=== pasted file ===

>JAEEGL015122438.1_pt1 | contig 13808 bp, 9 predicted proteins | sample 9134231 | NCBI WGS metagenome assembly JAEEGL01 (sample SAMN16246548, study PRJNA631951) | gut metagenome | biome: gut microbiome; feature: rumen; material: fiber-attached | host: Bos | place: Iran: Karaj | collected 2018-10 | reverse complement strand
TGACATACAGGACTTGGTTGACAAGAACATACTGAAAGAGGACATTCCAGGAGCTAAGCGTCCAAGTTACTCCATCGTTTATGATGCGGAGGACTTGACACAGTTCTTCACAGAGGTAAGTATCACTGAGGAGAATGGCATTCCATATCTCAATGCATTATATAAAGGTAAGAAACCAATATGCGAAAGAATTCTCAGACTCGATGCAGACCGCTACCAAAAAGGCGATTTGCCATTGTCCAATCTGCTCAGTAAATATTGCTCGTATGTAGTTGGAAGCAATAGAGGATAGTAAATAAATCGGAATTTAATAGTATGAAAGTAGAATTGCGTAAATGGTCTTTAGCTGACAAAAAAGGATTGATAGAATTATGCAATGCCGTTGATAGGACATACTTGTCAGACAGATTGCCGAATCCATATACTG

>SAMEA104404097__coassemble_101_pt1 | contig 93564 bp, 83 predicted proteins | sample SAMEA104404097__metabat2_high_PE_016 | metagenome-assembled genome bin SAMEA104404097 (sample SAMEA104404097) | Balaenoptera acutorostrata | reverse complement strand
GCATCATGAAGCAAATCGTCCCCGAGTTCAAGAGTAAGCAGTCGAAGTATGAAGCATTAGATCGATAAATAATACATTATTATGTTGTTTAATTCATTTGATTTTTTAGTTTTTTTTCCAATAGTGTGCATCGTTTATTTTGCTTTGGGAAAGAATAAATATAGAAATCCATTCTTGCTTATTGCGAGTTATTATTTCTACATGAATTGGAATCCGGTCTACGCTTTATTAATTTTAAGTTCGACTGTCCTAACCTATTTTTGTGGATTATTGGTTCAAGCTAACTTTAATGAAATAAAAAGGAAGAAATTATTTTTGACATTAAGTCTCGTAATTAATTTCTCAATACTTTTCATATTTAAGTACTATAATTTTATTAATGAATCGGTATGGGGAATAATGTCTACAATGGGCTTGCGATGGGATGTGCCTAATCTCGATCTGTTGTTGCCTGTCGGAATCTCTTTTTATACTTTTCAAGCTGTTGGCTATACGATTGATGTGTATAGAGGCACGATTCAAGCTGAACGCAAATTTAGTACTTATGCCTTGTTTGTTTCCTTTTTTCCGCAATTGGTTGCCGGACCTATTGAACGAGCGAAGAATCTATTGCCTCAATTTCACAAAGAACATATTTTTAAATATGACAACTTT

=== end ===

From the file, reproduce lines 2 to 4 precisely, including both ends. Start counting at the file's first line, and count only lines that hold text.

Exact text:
TGACATACAGGACTTGGTTGACAAGAACATACTGAAAGAGGACATTCCAGGAGCTAAGCGTCCAAGTTACTCCATCGTTTATGATGCGGAGGACTTGACACAGTTCTTCACAGAGGTAAGTATCACTGAGGAGAATGGCATTCCATATCTCAATGCATTATATAAAGGTAAGAAACCAATATGCGAAAGAATTCTCAGACTCGATGCAGACCGCTACCAAAAAGGCGATTTGCCATTGTCCAATCTGCTCAGTAAATATTGCTCGTATGTAGTTGGAAGCAATAGAGGATAGTAAATAAATCGGAATTTAATAGTATGAAAGTAGAATTGCGTAAATGGTCTTTAGCTGACAAAAAAGGATTGATAGAATTATGCAATGCCGTTGATAGGACATACTTGTCAGACAGATTGCCGAATCCATATACTG

>SAMEA104404097__coassemble_101_pt1 | contig 93564 bp, 83 predicted proteins | sample SAMEA104404097__metabat2_high_PE_016 | metagenome-assembled genome bin SAMEA104404097 (sample SAMEA104404097) | Balaenoptera acutorostrata | reverse complement strand
GCATCATGAAGCAAATCGTCCCCGAGTTCAAGAGTAAGCAGTCGAAGTATGAAGCATTAGATCGATAAATAATACATTATTATGTTGTTTAATTCATTTGATTTTTTAGTTTTTTTTCCAATAGTGTGCATCGTTTATTTTGCTTTGGGAAAGAATAAATATAGAAATCCATTCTTGCTTATTGCGAGTTATTATTTCTACATGAATTGGAATCCGGTCTACGCTTTATTAATTTTAAGTTCGACTGTCCTAACCTATTTTTGTGGATTATTGGTTCAAGCTAACTTTAATGAAATAAAAAGGAAGAAATTATTTTTGACATTAAGTCTCGTAATTAATTTCTCAATACTTTTCATATTTAAGTACTATAATTTTATTAATGAATCGGTATGGGGAATAATGTCTACAATGGGCTTGCGATGGGATGTGCCTAATCTCGATCTGTTGTTGCCTGTCGGAATCTCTTTTTATACTTTTCAAGCTGTTGGCTATACGATTGATGTGTATAGAGGCACGATTCAAGCTGAACGCAAATTTAGTACTTATGCCTTGTTTGTTTCCTTTTTTCCGCAATTGGTTGCCGGACCTATTGAACGAGCGAAGAATCTATTGCCTCAATTTCACAAAGAACATATTTTTAAATATGACAACTTT